Friday, June 17, 2005

Father's Day 2005

I miss my Dad, Bob Seaberg, who passed away in 1993. It seems like forever ago.

I miss his boisterous phone calls, his loyalty to the Portland Trailblazers. I miss his booming voice, even his insistance that I come over to his house to fix something, the lawnmower, or tend to my mother or grandmother, do something for one of them that he felt he did not want to do. Relationships were not his strong suit. But while I have sometimes lamented that my Dad saw me as more of a resource than a son, especially as I got older, I still miss the big galute. He was basically a kind, generous, honest man, and I feel grateful for that.

And I feel blessed to have been given the chance to be a father myself, first, to my perfect thirty something daughters, Stacey and Amy, who live in the Seattle area. Then, 8 years ago, when I met Marie, and I met Marie’s son Blaine, when he was 18, a new father-son relationship was also born.

I spend a lot of time with Blaine. Since I don’t work away from the home these days, I am almost always here to help him with any needs he might have, during the day while his Mom is at work, and we hang out a bit, maybe watch a movie, as we did yesterday, yucking our way, like a coupla' dorks, through genius Will Ferrell’s terrible movie, “Anchorman”.

Blaine is a chess fanatic, reads chess books like he does mysteries. He and his mother both can read a big book in a day. Sheesh, how’d I end up living with these MENSA people? Having gone to work as a volunteer at FreeGeek a year and a half ago, he has learned how to break a computer down and rebuild it, and a great deal about open source software, or LINUX. He is dynamite on crossword puzzles. When I get stuck, I sometimes have to call in Da Man. He is a sports nut, and spends some of his time as a moderator on the Portland Trailblazers Forum (Hear that, Dad?) And just for chucks, give him a math problem, like this number plus this number minus this number times this one divided by this one. He will do it in his head, crunch that thing up and spit out the right answer, everytime.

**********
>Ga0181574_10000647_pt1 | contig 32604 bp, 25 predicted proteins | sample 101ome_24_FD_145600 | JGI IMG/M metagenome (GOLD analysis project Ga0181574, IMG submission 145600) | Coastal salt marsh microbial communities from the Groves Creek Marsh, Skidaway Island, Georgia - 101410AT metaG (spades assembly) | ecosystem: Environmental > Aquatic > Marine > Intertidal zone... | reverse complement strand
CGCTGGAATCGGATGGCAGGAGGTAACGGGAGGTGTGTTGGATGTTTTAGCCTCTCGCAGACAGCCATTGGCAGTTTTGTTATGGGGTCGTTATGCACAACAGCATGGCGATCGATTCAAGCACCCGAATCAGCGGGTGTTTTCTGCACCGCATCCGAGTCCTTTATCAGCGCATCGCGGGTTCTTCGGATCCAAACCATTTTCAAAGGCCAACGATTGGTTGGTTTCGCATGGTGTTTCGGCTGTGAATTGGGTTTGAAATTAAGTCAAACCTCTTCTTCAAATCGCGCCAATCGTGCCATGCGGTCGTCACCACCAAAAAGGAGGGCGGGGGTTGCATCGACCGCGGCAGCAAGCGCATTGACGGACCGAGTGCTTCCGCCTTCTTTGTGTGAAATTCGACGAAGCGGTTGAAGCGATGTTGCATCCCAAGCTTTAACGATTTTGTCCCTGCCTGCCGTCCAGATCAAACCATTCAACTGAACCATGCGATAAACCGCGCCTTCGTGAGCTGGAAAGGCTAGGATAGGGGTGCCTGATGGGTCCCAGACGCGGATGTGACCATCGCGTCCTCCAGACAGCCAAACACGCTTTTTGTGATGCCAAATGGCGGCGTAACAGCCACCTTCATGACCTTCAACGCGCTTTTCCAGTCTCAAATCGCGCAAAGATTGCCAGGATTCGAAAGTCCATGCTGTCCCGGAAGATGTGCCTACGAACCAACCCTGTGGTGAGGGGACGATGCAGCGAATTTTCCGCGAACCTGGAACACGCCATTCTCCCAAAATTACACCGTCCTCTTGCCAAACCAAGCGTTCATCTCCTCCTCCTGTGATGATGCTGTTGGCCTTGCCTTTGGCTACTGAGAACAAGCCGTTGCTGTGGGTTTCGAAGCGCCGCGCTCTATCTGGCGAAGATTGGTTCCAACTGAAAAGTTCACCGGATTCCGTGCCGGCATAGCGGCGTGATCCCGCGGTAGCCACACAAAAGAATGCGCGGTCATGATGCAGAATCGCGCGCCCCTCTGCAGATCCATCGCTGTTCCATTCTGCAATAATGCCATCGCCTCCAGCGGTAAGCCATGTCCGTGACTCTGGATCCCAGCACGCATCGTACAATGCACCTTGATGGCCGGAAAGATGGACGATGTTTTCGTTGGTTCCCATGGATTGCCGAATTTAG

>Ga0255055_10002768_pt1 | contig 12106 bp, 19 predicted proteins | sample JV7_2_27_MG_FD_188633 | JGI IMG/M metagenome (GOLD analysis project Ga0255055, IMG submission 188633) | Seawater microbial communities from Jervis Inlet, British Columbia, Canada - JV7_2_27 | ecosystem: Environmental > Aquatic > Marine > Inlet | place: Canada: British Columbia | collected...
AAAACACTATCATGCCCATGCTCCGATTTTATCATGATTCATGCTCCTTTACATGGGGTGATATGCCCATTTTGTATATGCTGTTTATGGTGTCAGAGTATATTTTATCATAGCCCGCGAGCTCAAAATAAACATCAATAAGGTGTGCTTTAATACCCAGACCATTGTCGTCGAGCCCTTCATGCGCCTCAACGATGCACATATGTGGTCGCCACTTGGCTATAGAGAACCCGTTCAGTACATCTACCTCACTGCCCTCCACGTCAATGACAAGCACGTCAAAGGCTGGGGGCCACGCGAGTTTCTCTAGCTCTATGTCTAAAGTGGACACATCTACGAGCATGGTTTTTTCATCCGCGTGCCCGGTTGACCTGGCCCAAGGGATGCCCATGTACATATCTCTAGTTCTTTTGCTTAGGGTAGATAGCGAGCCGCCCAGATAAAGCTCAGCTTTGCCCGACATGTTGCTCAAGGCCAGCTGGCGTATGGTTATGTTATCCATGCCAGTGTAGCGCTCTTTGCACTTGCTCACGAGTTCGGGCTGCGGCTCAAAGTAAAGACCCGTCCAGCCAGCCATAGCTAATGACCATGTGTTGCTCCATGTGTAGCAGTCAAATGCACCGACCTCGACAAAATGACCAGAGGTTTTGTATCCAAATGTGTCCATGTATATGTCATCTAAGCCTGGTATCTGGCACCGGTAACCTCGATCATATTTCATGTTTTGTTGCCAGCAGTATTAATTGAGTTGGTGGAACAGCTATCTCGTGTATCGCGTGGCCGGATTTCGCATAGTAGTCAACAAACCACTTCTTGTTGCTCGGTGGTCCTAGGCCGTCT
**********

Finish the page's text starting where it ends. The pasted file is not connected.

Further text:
For Blaine to be such an achiever is an inspiration to many, since he is disabled. Blaine has had spina bifida since birth, hydrocephalus, other disabilities. Being paralyzed from the armpits down, he requires a bit of assistance each day when he rises, and uses a wheelchair.

I paused to say goodnight to Blaine last night, as I passed his room, before heading upstairs. From his wheelchair, he handed me a Sports Illustrated, with an article on the last page by Rick Reilly. I thanked him, and glanced at the article as I climbed the stairs. After seeing what the article was about, I tossed a box of Kleenex on the bed before I slid in and began reading to Marie.

The article is about Dick and Rick Hoyt, a father-son marathoning “team” (, from Massachusetts. Rick Hoyt, who is 43, has been paralyzed since birth. His father Dick, who is 65, has spent his life caring for his son, and, get this.......running marathons with him, pushing him in a specially made wheelchair, and ..........they have also completed 212 triathlons!!!!! At the end of the article, Rick Hoyt, who communicates by computer keys, calls his Dad “the father of the century”. Marie and I finished the one page article, held hands and wasted a few sheets of tissue. I caught my breath, and returned to Blaine’s room.

“You butt!”, I spoke as I entered his room. “Whut?” he giggled, fully knowing the effect the article would have on me. We embraced, as we do, me bent over his chair, and Blaine slapping my back as we hug. “Wow”, I said, “that’s quite a story, what a guy, taking his son on all those triathlons, helping him have a full life.” “Yeah”, Blaine replied, not known for being overly emotional, unlike his Mom and Dad.

I finally rose to return to bed, after much hugging and slapping. As I reached the stairs, I hollered, “Love ya man”, and Blaine shot back, “You too”.
A few photos of Blaine

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